Given the name of an emacs function, this runs the function and returns the value from emacs (when started with the the .emacs located in $HOME, if one is found). After the function name, an optional array reference may be supplied to pass through a list of simple arguments (limited to strings) to the elisp function. And further, an optional hash reference may follow that to specify options to the "eval_function" method.

By default the returned output is STDOUT only but this behavior can be overridden: See "Controlling Output Redirection".

As with "get_variable", this uses the emacs 'print' function internally.

Examples:

  my $name  = $er->eval_function( 'user-full-name' );

  $er->eval_function( 'extract-doctrings-generate-html-for-elisp-file',
                      [ "$input_elisp_file",
                        "$output_file",
                        "The extracted docstrings" ] );
get_variable

Given the name of an emacs variable, returns the value from emacs (when started with the the .emacs located in $HOME, if one is found),

Internally, this uses the emacs 'print' function, which can handle variables containing complex data types, but the return value will be a "printed representation" that may make more sense to emacs than to perl code. For example, the "load-path" variable might look like:

  ("/home/grunt/lib" "/usr/lib/emacs/site-lisp" "/home/xtra/lib")

See "get_load_path" below for a more perl-friendly way of doing this.

Ignores redirector/shell_output_director.

get_load_path

Returns the load-path from emacs (by default, using the user's .emacs, if it can be found) as a reference to a perl array.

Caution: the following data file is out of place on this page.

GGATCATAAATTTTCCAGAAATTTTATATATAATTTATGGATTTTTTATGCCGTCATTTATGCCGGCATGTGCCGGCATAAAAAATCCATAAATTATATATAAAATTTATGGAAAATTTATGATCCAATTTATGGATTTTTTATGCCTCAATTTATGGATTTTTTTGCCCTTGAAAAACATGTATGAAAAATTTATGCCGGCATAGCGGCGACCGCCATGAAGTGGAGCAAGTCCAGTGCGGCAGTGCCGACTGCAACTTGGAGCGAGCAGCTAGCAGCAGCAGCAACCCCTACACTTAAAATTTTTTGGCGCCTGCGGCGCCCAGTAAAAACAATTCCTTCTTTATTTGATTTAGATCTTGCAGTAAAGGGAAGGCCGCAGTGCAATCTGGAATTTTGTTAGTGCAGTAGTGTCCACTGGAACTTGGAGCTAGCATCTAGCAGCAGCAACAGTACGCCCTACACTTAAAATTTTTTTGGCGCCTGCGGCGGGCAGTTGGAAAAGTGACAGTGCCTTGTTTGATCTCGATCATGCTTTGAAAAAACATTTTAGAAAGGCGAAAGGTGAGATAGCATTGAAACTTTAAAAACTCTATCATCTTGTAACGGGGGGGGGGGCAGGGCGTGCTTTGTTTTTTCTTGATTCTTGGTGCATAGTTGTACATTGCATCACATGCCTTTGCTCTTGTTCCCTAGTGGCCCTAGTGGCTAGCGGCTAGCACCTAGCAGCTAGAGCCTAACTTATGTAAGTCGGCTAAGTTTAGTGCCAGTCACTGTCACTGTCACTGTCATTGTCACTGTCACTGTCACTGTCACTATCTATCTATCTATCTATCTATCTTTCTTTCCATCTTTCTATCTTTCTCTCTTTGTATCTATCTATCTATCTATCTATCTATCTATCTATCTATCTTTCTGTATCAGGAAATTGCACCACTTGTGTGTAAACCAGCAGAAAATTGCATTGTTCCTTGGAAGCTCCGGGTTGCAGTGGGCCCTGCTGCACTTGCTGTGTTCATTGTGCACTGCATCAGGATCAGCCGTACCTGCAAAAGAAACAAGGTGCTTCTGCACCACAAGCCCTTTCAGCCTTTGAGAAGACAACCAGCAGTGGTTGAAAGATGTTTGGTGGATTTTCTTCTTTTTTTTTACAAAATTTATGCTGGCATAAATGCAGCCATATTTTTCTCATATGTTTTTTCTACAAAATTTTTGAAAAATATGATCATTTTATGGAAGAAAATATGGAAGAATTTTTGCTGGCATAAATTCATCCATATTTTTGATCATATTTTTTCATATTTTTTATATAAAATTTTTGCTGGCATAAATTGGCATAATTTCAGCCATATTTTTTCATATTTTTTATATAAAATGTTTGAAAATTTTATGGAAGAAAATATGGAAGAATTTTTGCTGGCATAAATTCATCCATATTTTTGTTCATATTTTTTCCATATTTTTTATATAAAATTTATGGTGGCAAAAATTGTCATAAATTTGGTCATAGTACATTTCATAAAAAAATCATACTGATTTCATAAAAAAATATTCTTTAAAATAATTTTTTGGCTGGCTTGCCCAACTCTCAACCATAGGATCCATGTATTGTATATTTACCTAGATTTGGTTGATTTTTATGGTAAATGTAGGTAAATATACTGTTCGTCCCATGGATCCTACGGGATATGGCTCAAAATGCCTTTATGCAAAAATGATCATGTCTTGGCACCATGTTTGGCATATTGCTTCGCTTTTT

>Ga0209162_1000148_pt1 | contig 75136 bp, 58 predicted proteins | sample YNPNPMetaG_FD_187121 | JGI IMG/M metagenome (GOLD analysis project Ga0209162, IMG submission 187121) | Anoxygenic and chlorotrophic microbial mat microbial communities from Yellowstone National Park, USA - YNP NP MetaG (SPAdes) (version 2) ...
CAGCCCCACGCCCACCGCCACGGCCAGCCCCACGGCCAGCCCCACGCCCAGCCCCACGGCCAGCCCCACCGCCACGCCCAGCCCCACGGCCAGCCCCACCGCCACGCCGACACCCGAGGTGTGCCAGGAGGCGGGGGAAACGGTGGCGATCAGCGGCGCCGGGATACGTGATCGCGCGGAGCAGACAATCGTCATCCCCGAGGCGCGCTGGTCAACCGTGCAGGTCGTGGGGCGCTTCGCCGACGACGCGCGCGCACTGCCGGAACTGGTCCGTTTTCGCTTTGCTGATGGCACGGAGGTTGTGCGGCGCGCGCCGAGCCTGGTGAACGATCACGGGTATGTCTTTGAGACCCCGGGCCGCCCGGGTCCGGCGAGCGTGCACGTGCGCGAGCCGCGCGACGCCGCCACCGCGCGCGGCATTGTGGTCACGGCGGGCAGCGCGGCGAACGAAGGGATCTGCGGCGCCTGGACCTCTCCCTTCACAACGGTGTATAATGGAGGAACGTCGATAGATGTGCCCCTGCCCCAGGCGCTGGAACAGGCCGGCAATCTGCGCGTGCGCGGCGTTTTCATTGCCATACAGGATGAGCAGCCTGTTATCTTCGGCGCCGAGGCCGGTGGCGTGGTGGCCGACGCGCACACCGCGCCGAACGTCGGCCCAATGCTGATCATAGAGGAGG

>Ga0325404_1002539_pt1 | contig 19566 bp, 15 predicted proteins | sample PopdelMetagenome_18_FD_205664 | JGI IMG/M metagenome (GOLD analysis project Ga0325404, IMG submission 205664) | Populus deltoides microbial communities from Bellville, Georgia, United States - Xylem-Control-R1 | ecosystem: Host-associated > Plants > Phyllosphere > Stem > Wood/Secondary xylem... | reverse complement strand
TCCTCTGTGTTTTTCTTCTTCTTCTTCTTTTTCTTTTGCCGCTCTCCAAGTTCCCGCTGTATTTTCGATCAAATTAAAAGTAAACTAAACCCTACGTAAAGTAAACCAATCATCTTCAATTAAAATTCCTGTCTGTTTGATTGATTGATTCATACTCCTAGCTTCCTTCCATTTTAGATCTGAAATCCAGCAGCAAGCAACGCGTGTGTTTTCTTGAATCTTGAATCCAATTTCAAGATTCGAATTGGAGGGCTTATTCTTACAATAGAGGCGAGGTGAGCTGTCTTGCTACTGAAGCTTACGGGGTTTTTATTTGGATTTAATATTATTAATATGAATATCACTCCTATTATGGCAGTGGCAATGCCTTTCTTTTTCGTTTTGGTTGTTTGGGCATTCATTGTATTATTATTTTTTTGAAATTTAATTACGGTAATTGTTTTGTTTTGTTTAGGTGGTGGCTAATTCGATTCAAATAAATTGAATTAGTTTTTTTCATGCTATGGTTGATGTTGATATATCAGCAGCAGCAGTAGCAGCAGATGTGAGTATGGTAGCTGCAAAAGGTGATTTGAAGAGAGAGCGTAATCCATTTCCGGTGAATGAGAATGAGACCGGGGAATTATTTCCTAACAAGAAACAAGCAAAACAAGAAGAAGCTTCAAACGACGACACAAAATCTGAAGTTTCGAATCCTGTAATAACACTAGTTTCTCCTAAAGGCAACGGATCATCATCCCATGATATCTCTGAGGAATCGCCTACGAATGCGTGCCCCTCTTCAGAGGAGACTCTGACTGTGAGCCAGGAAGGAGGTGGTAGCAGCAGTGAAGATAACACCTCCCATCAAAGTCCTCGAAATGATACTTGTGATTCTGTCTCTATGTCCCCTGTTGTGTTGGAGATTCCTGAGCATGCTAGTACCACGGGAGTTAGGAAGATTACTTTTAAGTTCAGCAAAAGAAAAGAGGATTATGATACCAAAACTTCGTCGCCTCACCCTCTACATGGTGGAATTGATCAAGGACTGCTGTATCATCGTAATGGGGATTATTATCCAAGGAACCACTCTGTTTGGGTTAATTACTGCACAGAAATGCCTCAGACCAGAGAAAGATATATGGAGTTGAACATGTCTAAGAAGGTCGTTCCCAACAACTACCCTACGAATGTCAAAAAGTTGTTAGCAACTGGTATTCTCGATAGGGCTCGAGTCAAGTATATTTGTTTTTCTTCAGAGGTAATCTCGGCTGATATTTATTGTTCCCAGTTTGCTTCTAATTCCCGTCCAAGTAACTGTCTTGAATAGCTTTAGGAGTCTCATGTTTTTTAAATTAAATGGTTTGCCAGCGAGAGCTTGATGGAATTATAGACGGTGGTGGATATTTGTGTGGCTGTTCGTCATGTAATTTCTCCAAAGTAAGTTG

Changing the $HOME environment variable before running this method results in loading the .emacs file located in the new $HOME.

Ignores redirector/shell_output_director.

probe_for_option_no_splash

Looks for the emacs command line option "--no-splash", returning true (1) if it exists, and false (0) otherwise.

Ignores redirector/shell_output_director.

Running Elisp

These are general methods that run pieces of emacs lisp code.

The detailed behavior of these methods have a number of things in common:

By default the method first loads the user's initialization file ("$HOME/.emacs") if it can be found. It will also try to load the libraries listed in the "emacs_libs" and/or "lib_data" attributes.

There are object attribute settings that can be used to suppress loading any of the various init files. See "new" for the full list. In particular, if the "load_emacs_init" attribute has been turned off, it will not try to load the .emacs file.

Unless specified otherwise, the methods return the output from the elisp code with STDOUT and STDERR mixed together, though this behavior can be overridden. See "Controlling Output Redirection".

(The advantage of intermixing STDOUT and STDERR is that the emacs functions 'message' as well as 'print' both may be used for interesting output. The disadvantage is that you may have many inane messages from emacs sent to STDERR such as 'Loading library so-and-so')

eval_elisp

Given a string containing a chunk of elisp code this method runs it by invoking emacs in batch mode.